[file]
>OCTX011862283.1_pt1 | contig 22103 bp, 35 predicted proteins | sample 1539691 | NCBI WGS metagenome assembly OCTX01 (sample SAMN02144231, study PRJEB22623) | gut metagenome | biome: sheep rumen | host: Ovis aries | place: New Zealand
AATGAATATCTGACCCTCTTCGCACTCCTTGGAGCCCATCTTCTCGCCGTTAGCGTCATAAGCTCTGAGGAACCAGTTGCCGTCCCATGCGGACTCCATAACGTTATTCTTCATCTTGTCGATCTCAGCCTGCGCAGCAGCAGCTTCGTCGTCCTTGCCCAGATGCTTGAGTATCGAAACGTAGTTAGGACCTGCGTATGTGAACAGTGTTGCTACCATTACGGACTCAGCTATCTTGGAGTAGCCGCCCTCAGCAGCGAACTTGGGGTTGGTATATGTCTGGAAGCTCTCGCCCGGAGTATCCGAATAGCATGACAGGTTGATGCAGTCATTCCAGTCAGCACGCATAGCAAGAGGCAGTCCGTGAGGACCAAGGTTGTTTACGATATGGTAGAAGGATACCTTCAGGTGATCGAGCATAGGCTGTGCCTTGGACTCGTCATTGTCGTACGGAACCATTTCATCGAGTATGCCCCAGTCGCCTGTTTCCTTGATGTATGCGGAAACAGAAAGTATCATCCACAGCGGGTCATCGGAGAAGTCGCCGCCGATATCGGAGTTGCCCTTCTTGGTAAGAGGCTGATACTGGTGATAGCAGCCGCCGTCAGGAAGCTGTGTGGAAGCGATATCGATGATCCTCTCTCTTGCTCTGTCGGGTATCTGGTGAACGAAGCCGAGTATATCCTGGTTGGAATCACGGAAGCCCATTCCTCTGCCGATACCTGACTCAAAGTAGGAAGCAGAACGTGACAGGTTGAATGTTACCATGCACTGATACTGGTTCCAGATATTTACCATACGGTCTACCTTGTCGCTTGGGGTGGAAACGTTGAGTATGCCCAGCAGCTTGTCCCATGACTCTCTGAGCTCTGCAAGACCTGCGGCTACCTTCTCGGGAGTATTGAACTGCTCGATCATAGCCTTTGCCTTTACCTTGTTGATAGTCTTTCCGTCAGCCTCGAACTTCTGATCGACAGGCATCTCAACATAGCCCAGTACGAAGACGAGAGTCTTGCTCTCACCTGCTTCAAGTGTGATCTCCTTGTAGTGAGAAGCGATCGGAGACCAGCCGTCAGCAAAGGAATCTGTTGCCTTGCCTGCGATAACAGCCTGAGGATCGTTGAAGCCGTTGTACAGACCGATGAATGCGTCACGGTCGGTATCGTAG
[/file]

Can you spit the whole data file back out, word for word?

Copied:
>OCTX011862283.1_pt1 | contig 22103 bp, 35 predicted proteins | sample 1539691 | NCBI WGS metagenome assembly OCTX01 (sample SAMN02144231, study PRJEB22623) | gut metagenome | biome: sheep rumen | host: Ovis aries | place: New Zealand
AATGAATATCTGACCCTCTTCGCACTCCTTGGAGCCCATCTTCTCGCCGTTAGCGTCATAAGCTCTGAGGAACCAGTTGCCGTCCCATGCGGACTCCATAACGTTATTCTTCATCTTGTCGATCTCAGCCTGCGCAGCAGCAGCTTCGTCGTCCTTGCCCAGATGCTTGAGTATCGAAACGTAGTTAGGACCTGCGTATGTGAACAGTGTTGCTACCATTACGGACTCAGCTATCTTGGAGTAGCCGCCCTCAGCAGCGAACTTGGGGTTGGTATATGTCTGGAAGCTCTCGCCCGGAGTATCCGAATAGCATGACAGGTTGATGCAGTCATTCCAGTCAGCACGCATAGCAAGAGGCAGTCCGTGAGGACCAAGGTTGTTTACGATATGGTAGAAGGATACCTTCAGGTGATCGAGCATAGGCTGTGCCTTGGACTCGTCATTGTCGTACGGAACCATTTCATCGAGTATGCCCCAGTCGCCTGTTTCCTTGATGTATGCGGAAACAGAAAGTATCATCCACAGCGGGTCATCGGAGAAGTCGCCGCCGATATCGGAGTTGCCCTTCTTGGTAAGAGGCTGATACTGGTGATAGCAGCCGCCGTCAGGAAGCTGTGTGGAAGCGATATCGATGATCCTCTCTCTTGCTCTGTCGGGTATCTGGTGAACGAAGCCGAGTATATCCTGGTTGGAATCACGGAAGCCCATTCCTCTGCCGATACCTGACTCAAAGTAGGAAGCAGAACGTGACAGGTTGAATGTTACCATGCACTGATACTGGTTCCAGATATTTACCATACGGTCTACCTTGTCGCTTGGGGTGGAAACGTTGAGTATGCCCAGCAGCTTGTCCCATGACTCTCTGAGCTCTGCAAGACCTGCGGCTACCTTCTCGGGAGTATTGAACTGCTCGATCATAGCCTTTGCCTTTACCTTGTTGATAGTCTTTCCGTCAGCCTCGAACTTCTGATCGACAGGCATCTCAACATAGCCCAGTACGAAGACGAGAGTCTTGCTCTCACCTGCTTCAAGTGTGATCTCCTTGTAGTGAGAAGCGATCGGAGACCAGCCGTCAGCAAAGGAATCTGTTGCCTTGCCTGCGATAACAGCCTGAGGATCGTTGAAGCCGTTGTACAGACCGATGAATGCGTCACGGTCGGTATCGTAG